Conclusion of the First Sprint

Sep. 18, 2023

At the beginning of the summer, members of the Social Coding Movement started Guild Alpha as a way to alleviate the lack of organization within the free-software and Fediverse communities. In addition, we sought to provide a platform to developers and enthusiasts everywhere to help contribute to the same platforms they love using.

So, we started our first “sprint”: a 10-week run to find a project we like, decide on a feature or extension that needs to be added, and get it done. The following is about what we did, and how you can help us out this upcoming season.

What is a Guild?

Simply put, a “guild” is an informal collective of people across the internet who band together to stamp out various issues in FOSS projects, learn new skills, and have fun along the way. Guild Alpha is the first of these, we hope to create a model others can replicate.

Whereas traditional software development would add features by hiring developers in a formal structure, we look to embrace the non-commercial aspects of free-software and take matters into our own hands.

Anyone can join, and that includes you! Just stop by our Matrix chat and we’ll get you up to speed. Even if you don’t plan to participate, you can still hang out, chat, and keep an eye on progress.

What did we set out to do?

The project we decided on for Summer 2023 was to add instance migration to Bookwyrm, a federated “social reading” site (think Goodreads, but federated/FOSS).

Currently, when you sign up on a Bookwyrm instance, your books, reviews, quotes, and all other information are tied to that instance. If that instance were to go down or if you were to want to move instances, you’d have to start over again. This lack of mobility can end up locking you into one instance. Creating a system by which you can export and import your data would solve this.

What did we accomplish?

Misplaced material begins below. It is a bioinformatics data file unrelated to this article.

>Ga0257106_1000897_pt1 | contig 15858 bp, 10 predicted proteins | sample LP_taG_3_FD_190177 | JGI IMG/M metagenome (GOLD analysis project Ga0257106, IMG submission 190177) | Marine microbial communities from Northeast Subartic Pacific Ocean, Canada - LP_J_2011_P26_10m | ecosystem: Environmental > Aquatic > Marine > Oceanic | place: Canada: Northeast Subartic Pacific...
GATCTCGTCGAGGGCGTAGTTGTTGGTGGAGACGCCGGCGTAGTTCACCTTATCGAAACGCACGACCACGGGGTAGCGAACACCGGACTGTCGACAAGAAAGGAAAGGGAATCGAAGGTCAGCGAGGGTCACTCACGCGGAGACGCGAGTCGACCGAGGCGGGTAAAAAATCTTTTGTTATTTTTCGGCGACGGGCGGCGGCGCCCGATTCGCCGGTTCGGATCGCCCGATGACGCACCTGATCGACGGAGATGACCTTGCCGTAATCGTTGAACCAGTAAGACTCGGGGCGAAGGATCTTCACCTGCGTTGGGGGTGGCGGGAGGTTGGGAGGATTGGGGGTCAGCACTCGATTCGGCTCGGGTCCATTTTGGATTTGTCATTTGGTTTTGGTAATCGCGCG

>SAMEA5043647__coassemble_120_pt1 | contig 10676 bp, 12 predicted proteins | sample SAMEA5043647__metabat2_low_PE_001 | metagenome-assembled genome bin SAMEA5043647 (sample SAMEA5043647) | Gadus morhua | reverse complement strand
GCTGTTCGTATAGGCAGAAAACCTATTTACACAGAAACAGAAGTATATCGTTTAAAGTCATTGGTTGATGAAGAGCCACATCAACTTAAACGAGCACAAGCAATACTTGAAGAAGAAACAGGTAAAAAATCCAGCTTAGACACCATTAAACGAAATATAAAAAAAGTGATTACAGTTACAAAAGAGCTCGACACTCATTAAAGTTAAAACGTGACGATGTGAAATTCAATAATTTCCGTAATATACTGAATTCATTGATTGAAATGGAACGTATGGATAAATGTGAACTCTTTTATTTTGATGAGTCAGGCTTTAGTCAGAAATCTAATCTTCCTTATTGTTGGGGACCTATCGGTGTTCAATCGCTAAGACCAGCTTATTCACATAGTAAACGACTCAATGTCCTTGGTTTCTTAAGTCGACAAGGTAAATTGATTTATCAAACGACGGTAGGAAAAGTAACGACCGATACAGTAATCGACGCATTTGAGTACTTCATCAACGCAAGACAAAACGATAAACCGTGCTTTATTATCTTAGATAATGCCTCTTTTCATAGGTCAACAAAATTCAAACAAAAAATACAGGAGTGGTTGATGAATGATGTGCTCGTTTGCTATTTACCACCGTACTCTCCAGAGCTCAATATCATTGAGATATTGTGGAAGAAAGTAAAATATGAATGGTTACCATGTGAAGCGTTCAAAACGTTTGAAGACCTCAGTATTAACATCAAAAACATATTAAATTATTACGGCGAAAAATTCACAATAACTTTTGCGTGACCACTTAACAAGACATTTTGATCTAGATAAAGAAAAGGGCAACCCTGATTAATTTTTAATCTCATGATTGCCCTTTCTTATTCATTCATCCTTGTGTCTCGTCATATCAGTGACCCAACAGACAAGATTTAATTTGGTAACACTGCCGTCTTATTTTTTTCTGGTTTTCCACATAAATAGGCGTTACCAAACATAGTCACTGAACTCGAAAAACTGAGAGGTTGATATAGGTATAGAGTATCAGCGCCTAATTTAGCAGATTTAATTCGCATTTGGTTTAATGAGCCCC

Thanks to the efforts of our contributors, we were able to successfully implement the core functionality for exporting and importing account data. There remains some work to be done, such as admin controls and notifications, but we were able to bring our progress to a point where we could package it up and return to the Bookwyrm maintainers to continue work on.

We asked one of the Bookwyrm maintainers, hughrun, for a few words:

Working with the Guild Alpha team was a little confusing at first, as I was contributing as a BookWyrm contributor rather than as a Guild Alpha member and had not heard of the concept before BookWyrm was chosen as the project to work on.

It took a little while to iron out initial setup, as the Guild Alpha group didn’t want to use the GitHub + Docker infrastructure used by BookWyrm (which is understandable, but did mean it took a week or so to get things set up before any “real” work could begin). The Guild Alpha team are primarily based in Europe and I am based in Australia so real-time communication was difficult, however this sometimes has its advantages as I could work “overnight”.

Overall the experience was very rewarding for me personally as I haven’t worked with a group on a specific feature before. The Guild members also clearly have a lot of coding skill and were both able to complete the parts I wasn’t sure how to implement, and direct the initial implementation in a cleaner, more understandable direction.

Account migration is a key feature for BookWyrm, the need for which has been increasingly obvious. Implementation of account migration will make the overall BookWyrm network more robust as it will allow for users to move between instances when the one they originally chose becomes overwhelmed or administrators are no longer able to maintain the server.


A special thanks goes out to the following members for their help with the project this season: